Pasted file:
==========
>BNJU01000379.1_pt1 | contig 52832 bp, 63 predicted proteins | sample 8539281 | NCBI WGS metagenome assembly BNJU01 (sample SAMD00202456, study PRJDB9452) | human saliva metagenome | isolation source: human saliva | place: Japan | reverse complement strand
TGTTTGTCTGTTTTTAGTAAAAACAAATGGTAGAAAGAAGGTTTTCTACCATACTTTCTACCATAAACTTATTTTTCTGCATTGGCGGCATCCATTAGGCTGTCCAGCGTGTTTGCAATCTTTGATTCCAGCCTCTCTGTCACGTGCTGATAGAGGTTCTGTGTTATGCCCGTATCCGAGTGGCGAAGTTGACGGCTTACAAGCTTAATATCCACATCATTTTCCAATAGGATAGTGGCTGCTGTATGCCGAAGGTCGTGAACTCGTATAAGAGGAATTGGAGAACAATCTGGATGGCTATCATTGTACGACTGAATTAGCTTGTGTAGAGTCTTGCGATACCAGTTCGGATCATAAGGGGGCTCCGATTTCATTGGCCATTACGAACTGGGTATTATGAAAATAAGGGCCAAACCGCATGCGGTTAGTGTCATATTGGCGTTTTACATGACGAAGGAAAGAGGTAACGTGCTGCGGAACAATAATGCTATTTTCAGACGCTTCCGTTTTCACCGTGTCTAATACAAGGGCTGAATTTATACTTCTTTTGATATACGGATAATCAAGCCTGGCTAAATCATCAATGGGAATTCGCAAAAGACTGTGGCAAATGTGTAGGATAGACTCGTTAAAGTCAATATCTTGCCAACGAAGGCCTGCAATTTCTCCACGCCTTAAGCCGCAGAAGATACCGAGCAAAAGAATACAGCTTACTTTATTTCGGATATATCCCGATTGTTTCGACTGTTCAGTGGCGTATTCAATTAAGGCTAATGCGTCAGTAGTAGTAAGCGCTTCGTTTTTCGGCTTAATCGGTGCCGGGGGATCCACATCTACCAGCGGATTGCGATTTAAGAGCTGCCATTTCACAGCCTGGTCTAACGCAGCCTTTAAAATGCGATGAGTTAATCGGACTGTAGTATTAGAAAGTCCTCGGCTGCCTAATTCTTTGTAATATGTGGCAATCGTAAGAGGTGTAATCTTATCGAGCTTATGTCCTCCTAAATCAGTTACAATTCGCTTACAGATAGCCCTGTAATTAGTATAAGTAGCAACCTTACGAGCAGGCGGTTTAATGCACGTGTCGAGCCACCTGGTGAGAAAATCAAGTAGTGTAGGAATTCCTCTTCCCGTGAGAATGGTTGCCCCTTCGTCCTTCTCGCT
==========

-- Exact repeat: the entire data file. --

>BNJU01000379.1_pt1 | contig 52832 bp, 63 predicted proteins | sample 8539281 | NCBI WGS metagenome assembly BNJU01 (sample SAMD00202456, study PRJDB9452) | human saliva metagenome | isolation source: human saliva | place: Japan | reverse complement strand
TGTTTGTCTGTTTTTAGTAAAAACAAATGGTAGAAAGAAGGTTTTCTACCATACTTTCTACCATAAACTTATTTTTCTGCATTGGCGGCATCCATTAGGCTGTCCAGCGTGTTTGCAATCTTTGATTCCAGCCTCTCTGTCACGTGCTGATAGAGGTTCTGTGTTATGCCCGTATCCGAGTGGCGAAGTTGACGGCTTACAAGCTTAATATCCACATCATTTTCCAATAGGATAGTGGCTGCTGTATGCCGAAGGTCGTGAACTCGTATAAGAGGAATTGGAGAACAATCTGGATGGCTATCATTGTACGACTGAATTAGCTTGTGTAGAGTCTTGCGATACCAGTTCGGATCATAAGGGGGCTCCGATTTCATTGGCCATTACGAACTGGGTATTATGAAAATAAGGGCCAAACCGCATGCGGTTAGTGTCATATTGGCGTTTTACATGACGAAGGAAAGAGGTAACGTGCTGCGGAACAATAATGCTATTTTCAGACGCTTCCGTTTTCACCGTGTCTAATACAAGGGCTGAATTTATACTTCTTTTGATATACGGATAATCAAGCCTGGCTAAATCATCAATGGGAATTCGCAAAAGACTGTGGCAAATGTGTAGGATAGACTCGTTAAAGTCAATATCTTGCCAACGAAGGCCTGCAATTTCTCCACGCCTTAAGCCGCAGAAGATACCGAGCAAAAGAATACAGCTTACTTTATTTCGGATATATCCCGATTGTTTCGACTGTTCAGTGGCGTATTCAATTAAGGCTAATGCGTCAGTAGTAGTAAGCGCTTCGTTTTTCGGCTTAATCGGTGCCGGGGGATCCACATCTACCAGCGGATTGCGATTTAAGAGCTGCCATTTCACAGCCTGGTCTAACGCAGCCTTTAAAATGCGATGAGTTAATCGGACTGTAGTATTAGAAAGTCCTCGGCTGCCTAATTCTTTGTAATATGTGGCAATCGTAAGAGGTGTAATCTTATCGAGCTTATGTCCTCCTAAATCAGTTACAATTCGCTTACAGATAGCCCTGTAATTAGTATAAGTAGCAACCTTACGAGCAGGCGGTTTAATGCACGTGTCGAGCCACCTGGTGAGAAAATCAAGTAGTGTAGGAATTCCTCTTCCCGTGAGAATGGTTGCCCCTTCGTCCTTCTCGCT